Some of the situations, you can see, might be difficult, and here’s where you really have to be careful with your own understanding of karma. For example, you see the refugees from Syria (let’s say) who are trying to cross the Mediterranean and are drowning. What’s the karmic cause of this kind of thing? Well, first of all, living in a war-torn country is the karmic result of the cause of killing and physical violence, and these kinds of things. Having a short life by drowning, also the result of killing, and so forth. Now, does this mean that they deserve to die? No. You really have to make sure that in your understanding of karma that there is no thought of reward and punishment, and there’s no thought of “deserve happiness” or “deserve suffering.” It’s just this is a result of doing that kind of action.

Then you see the people (let’s say) the people who are trafficking and are taking these refugees on board and making them pay exorbitant amounts of money, and then sometimes just putting the boat out there, they don’t even accompany them, they just put them on the boat and let them float in the Mediterranean. What kind of karma are they creating? First of all, there’s a lot of covetousness there. They’re doing what they’re doing out of greed. Not very much concern about others’ welfare. And being really irresponsible in what they’re doing. In a way it has to do with stealing. It has to do with physically harming, even though they’re not the ones who are actually doing it, they’re providing the circumstance for it. What kind of result are these people going to experience? Also, what is it? It’s lying. Saying, “I’m going to take you across and then you’ll get to Greece and you’ll be okay.” They’re totally lying through their teeth. What kind of result are these scammers (they’re cheating these people) what kind of results are they going to experience? Poverty. People won’t believe them. They won’t have support when they have problems. People will run away from them, as a result of their lying and their cheating. They won’t have support when they need it, when they face difficulties. You don’t rejoice at it, “Oh, I don’t like those scammers anyway, so go to hell, I’m glad.” No, we don’t cultivate that kind of attitude that rejoices in other people’s suffering. But rather, you use it to understand karma and to generate compassion for everybody involved, both the scammers and the refugees who are being scammed. Because everybody’s trying to be happy, and in the middle of their ignorance, creating the cause for so much misery.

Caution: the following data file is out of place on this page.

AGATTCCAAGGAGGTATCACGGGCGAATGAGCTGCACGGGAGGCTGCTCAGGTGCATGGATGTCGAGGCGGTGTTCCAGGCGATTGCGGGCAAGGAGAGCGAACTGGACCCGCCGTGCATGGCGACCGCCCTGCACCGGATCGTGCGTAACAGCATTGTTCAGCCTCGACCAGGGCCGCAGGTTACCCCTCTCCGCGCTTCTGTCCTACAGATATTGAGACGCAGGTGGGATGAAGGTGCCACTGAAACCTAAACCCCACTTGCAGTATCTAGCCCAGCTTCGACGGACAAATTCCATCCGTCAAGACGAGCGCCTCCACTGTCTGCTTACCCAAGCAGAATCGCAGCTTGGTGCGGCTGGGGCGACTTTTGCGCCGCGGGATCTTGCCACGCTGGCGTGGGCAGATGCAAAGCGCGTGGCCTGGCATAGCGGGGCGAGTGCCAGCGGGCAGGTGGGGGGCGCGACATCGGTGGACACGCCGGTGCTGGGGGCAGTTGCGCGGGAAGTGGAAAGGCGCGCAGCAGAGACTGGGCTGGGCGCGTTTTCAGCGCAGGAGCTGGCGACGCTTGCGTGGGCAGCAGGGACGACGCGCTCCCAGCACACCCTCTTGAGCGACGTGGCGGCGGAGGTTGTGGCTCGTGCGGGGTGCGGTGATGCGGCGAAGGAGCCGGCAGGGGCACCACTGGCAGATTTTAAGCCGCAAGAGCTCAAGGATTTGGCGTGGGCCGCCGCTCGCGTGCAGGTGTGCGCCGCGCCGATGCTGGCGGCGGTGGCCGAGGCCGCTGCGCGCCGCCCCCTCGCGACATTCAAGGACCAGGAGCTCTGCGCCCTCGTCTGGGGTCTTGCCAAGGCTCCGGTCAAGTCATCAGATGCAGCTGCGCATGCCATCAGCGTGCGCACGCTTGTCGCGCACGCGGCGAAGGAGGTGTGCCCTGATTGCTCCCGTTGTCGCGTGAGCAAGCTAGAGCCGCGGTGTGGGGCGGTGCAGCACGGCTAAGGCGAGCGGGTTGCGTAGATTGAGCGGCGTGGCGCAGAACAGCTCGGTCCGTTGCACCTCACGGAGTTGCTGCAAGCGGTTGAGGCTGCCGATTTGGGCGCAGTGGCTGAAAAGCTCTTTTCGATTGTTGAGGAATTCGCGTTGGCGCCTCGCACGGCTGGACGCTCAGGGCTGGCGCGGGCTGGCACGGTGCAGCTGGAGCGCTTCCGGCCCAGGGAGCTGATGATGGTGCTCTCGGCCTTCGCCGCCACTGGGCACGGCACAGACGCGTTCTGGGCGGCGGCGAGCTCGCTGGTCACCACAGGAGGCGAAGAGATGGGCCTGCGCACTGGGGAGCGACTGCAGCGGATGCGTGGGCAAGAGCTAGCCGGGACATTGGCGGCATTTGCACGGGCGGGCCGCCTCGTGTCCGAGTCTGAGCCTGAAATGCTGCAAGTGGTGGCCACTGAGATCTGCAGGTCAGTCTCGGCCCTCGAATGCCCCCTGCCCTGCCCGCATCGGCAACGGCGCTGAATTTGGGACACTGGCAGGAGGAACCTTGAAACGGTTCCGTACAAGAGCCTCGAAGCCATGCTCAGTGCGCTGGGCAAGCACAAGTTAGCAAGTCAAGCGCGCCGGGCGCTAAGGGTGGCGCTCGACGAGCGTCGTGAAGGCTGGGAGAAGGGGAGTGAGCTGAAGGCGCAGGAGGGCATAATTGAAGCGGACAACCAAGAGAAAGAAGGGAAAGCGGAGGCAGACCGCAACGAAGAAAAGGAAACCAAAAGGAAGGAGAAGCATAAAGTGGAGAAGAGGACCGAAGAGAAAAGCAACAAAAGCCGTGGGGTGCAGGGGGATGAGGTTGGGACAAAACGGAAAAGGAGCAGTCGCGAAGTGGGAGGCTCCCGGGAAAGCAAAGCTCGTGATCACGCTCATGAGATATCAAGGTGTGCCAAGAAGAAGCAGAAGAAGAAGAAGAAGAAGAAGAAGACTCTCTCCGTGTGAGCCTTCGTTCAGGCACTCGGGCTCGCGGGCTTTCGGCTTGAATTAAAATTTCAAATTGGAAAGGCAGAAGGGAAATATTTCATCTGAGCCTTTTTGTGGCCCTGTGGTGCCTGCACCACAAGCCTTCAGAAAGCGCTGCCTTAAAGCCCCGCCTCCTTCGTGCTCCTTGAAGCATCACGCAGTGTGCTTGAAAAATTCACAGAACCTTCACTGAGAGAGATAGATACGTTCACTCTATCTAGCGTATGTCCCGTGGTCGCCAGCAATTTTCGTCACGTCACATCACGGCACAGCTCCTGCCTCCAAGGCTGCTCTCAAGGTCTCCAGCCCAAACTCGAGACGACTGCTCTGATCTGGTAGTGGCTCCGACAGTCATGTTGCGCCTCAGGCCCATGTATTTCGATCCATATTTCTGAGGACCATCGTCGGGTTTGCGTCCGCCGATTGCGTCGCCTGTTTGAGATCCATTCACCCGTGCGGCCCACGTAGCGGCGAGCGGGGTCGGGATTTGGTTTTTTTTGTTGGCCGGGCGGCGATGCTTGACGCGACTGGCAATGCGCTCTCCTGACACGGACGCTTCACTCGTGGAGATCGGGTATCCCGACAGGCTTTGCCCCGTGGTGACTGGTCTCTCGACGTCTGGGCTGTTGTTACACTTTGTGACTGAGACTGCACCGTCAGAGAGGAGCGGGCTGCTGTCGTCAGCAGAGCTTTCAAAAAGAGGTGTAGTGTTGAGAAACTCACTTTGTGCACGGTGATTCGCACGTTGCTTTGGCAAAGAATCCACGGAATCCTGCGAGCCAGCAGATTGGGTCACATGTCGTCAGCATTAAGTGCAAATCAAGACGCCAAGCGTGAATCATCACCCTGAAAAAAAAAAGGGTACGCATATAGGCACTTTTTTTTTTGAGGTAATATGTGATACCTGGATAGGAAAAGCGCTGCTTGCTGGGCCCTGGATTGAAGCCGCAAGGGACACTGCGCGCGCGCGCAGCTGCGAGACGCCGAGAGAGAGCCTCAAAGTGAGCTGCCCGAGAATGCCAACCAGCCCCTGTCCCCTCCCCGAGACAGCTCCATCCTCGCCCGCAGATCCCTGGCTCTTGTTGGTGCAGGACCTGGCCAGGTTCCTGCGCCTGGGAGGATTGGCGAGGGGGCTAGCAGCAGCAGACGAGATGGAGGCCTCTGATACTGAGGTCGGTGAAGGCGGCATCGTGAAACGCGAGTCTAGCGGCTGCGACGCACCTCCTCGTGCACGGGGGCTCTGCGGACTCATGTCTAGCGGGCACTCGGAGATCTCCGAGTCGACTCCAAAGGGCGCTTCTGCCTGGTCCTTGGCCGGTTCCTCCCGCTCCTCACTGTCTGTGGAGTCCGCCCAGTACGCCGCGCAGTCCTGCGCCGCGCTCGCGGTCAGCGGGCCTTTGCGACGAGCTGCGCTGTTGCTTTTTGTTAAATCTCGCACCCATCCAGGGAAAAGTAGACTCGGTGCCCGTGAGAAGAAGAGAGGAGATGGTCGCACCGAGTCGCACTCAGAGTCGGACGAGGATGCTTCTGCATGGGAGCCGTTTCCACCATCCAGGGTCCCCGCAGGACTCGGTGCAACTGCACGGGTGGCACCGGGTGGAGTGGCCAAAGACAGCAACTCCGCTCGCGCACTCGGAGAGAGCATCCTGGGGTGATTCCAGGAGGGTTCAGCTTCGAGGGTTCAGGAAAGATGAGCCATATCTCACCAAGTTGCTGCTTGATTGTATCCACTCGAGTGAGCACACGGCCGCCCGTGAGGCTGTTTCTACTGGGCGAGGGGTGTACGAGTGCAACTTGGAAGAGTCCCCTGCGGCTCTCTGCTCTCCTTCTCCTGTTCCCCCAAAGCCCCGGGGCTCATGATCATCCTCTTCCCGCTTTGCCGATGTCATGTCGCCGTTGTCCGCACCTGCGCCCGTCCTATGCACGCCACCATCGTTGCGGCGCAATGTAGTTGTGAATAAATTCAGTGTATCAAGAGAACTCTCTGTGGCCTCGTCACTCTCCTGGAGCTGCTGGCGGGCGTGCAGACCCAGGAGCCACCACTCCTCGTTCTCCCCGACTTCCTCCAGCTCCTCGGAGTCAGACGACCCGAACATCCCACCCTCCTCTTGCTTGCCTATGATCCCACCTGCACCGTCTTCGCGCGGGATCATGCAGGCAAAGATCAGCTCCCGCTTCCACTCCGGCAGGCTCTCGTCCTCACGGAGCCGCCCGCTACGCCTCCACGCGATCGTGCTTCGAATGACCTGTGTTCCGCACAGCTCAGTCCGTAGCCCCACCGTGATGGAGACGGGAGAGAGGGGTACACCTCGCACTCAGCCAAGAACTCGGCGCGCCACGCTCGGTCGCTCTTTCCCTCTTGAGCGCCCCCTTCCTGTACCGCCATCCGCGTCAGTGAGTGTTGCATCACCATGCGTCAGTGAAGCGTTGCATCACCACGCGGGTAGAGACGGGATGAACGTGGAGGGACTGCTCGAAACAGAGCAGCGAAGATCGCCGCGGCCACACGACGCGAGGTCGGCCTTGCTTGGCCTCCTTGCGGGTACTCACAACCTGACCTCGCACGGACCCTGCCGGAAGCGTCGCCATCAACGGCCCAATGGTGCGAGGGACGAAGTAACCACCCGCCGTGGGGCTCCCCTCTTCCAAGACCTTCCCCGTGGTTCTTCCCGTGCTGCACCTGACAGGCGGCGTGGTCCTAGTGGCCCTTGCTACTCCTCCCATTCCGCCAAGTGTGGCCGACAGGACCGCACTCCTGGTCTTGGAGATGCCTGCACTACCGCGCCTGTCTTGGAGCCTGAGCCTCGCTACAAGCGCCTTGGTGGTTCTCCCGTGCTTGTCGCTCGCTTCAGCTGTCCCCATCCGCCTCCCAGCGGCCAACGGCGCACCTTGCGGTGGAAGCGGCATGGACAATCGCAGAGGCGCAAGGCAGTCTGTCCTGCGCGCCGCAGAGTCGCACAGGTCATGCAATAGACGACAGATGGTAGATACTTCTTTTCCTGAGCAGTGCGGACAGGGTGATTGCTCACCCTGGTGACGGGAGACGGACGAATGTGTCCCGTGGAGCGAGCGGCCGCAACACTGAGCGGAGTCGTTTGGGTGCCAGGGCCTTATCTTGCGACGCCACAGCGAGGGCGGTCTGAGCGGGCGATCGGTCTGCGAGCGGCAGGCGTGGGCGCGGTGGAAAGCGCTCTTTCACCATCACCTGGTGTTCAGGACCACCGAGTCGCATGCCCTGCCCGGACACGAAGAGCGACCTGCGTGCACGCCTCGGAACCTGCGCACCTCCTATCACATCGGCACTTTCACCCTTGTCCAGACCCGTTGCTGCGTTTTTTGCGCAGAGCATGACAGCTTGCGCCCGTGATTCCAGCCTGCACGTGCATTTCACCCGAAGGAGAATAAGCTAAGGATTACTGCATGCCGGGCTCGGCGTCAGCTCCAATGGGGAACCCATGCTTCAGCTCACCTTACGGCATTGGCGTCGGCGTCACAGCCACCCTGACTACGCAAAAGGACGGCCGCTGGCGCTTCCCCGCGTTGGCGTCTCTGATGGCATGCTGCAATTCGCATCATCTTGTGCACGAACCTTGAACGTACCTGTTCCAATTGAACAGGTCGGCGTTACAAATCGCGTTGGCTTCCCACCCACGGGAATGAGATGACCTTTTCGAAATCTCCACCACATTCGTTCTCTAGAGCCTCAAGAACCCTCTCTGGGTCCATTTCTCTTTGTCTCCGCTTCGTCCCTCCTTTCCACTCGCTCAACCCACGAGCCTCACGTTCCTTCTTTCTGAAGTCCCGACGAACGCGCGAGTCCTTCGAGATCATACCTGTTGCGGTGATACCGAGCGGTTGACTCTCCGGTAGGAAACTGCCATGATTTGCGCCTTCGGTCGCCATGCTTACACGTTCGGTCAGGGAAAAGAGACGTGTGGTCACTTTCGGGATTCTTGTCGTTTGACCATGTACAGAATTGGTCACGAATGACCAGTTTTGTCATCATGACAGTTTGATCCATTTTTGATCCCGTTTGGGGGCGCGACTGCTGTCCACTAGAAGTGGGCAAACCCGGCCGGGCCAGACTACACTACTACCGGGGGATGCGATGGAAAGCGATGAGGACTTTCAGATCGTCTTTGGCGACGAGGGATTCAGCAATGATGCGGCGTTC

In that way you look at the news and it helps you in your lamrim meditation, not only with karma, but also with the cultivation of compassion and tolerance. These kinds of things can be very helpful.

Then you read another article and it’s about (e.g.) Bill Cosby sleeping with all these different people and drugging them or whatever, and then you think, “Okay…” Well, we don’t know if it’s true or not. If it’s true, what kind of results would it create? If it’s not true, what kind of causes did he create to be unfairly accused? What kind of causes do you think created that result? Lying. And unfairly accusing others and ruining other people’s reputations. Divisive words, also.

You think about this, and it really makes the whole thing about karma become quite vivid in your mind.

That’s a way to transform watching the news or watching the media. I would use it when I would go visit my family because my parents, when they were old, that’s all they did was watch television, and if I wanted to see them the only place I could see them was in front of the television. And the only time we could talk was during the commercials, if I got them to press the “mute” button. So you have to do something with your mind while you’re watching these shows.

Sports matches are incredible to watch, too, when you look at them in terms of karma. People’s motivation, and what kind of results are going to come from those motivations. Here these people being famous, and isn’t that the result of good karma, but so many of them are confused because of the fame, confused because of the wealth, and they wind up acting poorly, so they’re experiencing the result of good karma, and at the same time using that as the opportunity to create negative karma.

Then you watch the audience, people getting so excited about a ball. It’s just a ball. And they’re totally so mesmerized by where this ball has to be. Whether it’s golf, or baseball, or football. Hockey there’s a puck. It’s just fascinating to watch. Look at all these people with human lives and human intelligence, and this is what they think is important. You want to cry when you see it.

Anyway, very good way to deal with the media. Next time we’ll talk about habit.

Venerable Thubten Chodron

Venerable Chodron emphasizes the practical application of Buddha’s teachings in our daily lives and is especially skilled at explaining them in ways easily understood and practiced by Westerners. She is well known for her warm, humorous, and lucid teachings. She was ordained as a Buddhist nun in 1977 by Kyabje Ling Rinpoche in Dharamsala, India, and in 1986 she received bhikshuni (full) ordination in Taiwan. Read her full bio.